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Phrenological chart, c. 1845.

Phrenological chart, c. 1845.

Credits:Wellcome Library, London.

German physician Franz Joseph Gall (1758-1828) studied anatomy in the late 1700s. He wanted to understand how the shape of the brain correlated to brain function. Gall analysed how brain damage in certain regions could cause mental problems such as difficulties in language use, or changes in the patient’s character. He also investigated how brain shape may be related to special talents. Gall claimed the brain contained 27 ‘inner senses’, and that their development determined the shape of the brain and ultimately the skull.

Gall and his follower J K Spurzheim developed a method of interpreting a person’s character by ‘reading’ the shape of the skull. Between 1805 and 1807 they lectured around Europe to promote it. The method became popular in England, where Gall’s supporter Thomas Forster named it ‘phrenology’ (science of the soul). People with no medical training used phrenology in the early 1800s as it was non-invasive and seemed a ‘scientific’ way to read people’s character and aptitudes. However, phrenology was criticised by medical experts as speculative and unreliable. Cartoonists portrayed Gall and his followers as credulous fools.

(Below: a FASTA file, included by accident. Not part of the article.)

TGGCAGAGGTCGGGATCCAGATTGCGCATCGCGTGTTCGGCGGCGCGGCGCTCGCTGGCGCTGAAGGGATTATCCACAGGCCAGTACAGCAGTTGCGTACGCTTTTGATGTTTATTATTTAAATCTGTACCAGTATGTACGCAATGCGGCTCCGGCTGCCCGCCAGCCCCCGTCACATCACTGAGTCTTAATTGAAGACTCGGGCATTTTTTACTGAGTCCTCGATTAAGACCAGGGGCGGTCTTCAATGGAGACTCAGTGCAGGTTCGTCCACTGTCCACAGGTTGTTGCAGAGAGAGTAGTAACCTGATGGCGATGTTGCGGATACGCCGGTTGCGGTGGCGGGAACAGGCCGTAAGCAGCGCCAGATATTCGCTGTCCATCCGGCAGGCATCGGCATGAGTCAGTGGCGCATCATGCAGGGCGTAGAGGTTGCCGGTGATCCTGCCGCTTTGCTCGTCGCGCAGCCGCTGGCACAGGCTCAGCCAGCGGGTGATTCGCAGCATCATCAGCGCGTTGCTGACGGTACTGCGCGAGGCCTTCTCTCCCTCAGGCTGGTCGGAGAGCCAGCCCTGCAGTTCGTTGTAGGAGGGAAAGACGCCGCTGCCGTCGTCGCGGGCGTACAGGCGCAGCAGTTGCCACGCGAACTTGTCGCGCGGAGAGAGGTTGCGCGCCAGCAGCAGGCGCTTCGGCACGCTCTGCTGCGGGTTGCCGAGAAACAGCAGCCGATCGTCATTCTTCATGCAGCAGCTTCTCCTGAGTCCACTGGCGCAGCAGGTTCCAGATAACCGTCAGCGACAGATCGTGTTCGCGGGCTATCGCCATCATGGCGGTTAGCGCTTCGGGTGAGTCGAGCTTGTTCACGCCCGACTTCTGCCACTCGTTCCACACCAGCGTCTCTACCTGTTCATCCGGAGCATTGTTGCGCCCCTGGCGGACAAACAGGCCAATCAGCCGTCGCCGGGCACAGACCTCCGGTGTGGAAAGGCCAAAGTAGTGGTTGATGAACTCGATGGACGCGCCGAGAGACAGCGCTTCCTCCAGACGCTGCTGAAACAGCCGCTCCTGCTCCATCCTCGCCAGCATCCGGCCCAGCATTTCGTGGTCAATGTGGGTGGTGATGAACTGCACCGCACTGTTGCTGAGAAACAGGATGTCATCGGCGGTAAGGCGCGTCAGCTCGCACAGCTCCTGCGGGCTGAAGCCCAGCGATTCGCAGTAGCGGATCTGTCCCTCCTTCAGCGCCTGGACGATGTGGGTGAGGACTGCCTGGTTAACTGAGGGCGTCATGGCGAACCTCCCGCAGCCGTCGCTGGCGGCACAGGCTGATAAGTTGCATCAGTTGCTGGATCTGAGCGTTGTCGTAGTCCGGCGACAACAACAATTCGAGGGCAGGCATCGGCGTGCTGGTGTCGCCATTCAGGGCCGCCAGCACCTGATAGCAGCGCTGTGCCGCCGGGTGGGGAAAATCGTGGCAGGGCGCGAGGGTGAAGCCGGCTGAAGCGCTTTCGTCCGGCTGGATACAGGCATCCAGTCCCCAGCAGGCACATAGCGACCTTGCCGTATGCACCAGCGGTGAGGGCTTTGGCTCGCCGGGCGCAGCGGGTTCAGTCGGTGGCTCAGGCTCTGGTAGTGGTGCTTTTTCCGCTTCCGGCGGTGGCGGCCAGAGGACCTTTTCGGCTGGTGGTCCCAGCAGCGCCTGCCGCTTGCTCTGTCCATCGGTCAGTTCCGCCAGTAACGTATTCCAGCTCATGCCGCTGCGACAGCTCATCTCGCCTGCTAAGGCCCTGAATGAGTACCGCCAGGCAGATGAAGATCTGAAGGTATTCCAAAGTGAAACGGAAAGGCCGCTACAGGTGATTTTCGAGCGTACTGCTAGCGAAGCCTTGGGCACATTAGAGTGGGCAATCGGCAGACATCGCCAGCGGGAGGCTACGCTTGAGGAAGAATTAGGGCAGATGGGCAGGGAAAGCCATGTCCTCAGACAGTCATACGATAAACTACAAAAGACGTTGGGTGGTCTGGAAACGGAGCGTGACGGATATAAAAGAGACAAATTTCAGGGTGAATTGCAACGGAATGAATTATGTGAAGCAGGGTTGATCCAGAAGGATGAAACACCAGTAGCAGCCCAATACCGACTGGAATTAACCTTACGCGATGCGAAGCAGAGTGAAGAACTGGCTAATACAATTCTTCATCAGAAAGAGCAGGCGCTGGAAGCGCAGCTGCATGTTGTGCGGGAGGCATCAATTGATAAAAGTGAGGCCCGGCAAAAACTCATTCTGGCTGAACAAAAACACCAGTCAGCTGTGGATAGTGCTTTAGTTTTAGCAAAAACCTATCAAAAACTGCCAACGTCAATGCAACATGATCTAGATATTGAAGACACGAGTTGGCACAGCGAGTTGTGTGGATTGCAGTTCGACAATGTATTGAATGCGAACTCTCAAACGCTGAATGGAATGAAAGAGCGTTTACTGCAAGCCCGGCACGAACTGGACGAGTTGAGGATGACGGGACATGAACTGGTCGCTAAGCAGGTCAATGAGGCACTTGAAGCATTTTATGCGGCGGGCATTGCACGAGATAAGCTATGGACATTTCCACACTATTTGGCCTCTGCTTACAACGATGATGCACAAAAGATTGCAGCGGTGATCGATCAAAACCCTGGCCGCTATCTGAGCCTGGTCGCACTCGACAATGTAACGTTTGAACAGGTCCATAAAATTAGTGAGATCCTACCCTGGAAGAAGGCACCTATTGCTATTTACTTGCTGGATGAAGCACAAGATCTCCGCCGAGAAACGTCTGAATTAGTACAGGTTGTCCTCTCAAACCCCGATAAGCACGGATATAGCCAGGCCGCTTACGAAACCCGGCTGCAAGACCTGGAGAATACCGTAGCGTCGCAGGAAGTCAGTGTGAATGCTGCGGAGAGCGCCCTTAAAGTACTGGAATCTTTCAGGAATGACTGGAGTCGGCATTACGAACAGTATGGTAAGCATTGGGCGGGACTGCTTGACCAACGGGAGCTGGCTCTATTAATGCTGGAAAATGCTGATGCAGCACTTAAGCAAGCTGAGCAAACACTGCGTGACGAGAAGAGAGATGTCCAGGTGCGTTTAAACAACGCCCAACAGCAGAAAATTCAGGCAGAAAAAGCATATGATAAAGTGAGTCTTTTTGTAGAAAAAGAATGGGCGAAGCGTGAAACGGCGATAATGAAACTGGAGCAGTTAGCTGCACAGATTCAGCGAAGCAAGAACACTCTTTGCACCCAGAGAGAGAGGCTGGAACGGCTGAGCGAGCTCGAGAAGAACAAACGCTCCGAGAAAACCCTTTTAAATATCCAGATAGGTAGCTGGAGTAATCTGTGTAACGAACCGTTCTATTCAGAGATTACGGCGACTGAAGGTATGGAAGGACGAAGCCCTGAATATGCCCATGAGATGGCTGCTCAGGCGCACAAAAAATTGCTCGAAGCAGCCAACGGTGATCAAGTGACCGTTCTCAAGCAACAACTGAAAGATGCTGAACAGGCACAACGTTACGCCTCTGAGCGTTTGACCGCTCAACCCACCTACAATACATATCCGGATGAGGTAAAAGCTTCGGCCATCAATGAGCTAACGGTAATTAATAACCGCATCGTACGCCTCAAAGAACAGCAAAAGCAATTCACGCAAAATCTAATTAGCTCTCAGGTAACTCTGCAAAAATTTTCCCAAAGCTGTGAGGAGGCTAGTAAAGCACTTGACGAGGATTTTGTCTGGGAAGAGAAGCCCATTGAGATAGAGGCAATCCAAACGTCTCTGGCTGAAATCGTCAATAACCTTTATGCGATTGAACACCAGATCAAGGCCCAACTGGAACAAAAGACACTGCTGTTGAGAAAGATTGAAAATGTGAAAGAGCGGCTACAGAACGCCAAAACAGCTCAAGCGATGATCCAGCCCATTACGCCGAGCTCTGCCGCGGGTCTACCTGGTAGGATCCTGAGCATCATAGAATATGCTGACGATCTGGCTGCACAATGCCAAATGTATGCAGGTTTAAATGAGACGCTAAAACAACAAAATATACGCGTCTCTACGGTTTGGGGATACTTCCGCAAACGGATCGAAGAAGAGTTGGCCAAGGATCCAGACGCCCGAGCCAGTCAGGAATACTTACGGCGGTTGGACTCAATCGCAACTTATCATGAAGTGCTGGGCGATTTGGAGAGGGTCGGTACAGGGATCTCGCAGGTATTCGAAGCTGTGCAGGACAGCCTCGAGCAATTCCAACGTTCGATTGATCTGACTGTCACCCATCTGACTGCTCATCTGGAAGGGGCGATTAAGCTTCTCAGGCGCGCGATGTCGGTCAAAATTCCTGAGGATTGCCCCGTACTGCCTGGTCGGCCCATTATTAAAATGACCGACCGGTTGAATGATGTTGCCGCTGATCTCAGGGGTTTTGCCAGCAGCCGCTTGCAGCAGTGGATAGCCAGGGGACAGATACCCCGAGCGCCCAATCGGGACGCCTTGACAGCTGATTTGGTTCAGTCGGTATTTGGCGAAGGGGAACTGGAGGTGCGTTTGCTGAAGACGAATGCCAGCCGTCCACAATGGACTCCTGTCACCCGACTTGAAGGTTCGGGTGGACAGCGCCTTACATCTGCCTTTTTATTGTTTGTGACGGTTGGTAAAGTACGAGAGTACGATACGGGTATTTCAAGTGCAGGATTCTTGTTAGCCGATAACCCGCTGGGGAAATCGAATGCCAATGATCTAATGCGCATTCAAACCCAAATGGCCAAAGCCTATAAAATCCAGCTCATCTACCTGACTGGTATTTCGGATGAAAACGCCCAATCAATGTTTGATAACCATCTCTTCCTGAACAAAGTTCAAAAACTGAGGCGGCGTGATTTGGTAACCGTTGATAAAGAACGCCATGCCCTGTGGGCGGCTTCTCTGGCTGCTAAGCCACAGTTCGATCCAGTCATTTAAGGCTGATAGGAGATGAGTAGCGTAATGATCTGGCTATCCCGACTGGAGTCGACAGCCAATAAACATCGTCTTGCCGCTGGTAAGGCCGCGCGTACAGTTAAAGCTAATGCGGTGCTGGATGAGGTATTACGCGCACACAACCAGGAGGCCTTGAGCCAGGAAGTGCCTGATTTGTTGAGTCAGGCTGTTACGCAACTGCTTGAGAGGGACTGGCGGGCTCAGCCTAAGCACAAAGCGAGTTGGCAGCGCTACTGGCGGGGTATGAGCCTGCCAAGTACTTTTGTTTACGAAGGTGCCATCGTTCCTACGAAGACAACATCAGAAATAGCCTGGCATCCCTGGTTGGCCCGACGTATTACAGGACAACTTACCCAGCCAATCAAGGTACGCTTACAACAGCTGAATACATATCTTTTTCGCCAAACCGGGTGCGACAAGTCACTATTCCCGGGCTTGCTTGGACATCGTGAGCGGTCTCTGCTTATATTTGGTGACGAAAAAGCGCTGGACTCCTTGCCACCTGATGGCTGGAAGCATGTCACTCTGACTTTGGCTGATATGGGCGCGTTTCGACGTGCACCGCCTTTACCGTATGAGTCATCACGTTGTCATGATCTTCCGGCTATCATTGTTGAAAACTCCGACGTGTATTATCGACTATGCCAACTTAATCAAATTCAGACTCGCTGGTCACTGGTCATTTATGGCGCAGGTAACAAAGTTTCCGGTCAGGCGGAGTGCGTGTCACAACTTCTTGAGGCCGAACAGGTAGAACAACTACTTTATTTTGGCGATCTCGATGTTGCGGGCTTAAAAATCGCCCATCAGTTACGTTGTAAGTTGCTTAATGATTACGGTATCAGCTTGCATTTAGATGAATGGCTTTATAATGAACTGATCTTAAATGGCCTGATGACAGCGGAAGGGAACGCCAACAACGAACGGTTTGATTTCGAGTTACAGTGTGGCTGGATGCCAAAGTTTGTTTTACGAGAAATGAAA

Phrenology heads remain popular. The technique came to be dismissed as a ’pseudo-science’, but it gave people without a medical background a way to understand themselves. Phrenologists’ ideas about localisation of brain function were proved correct by the work of Paul Broca. However, this localisation did not influence the shape of the skull.


Related links


F J Gall and J C Spurzheim, Anatomie et physiologie du systeme nerveux en general (1810)

J van Wyhe, Phrenology and the Origins of Victorian Scientific Naturalism (Aldershot: Ashgate, 2004)

R Cooter (ed.), Phrenology in Europe and America (London: Routledge/Thoemmes Press, 2001)



A branch of medical science concerned with the structure of living organisms.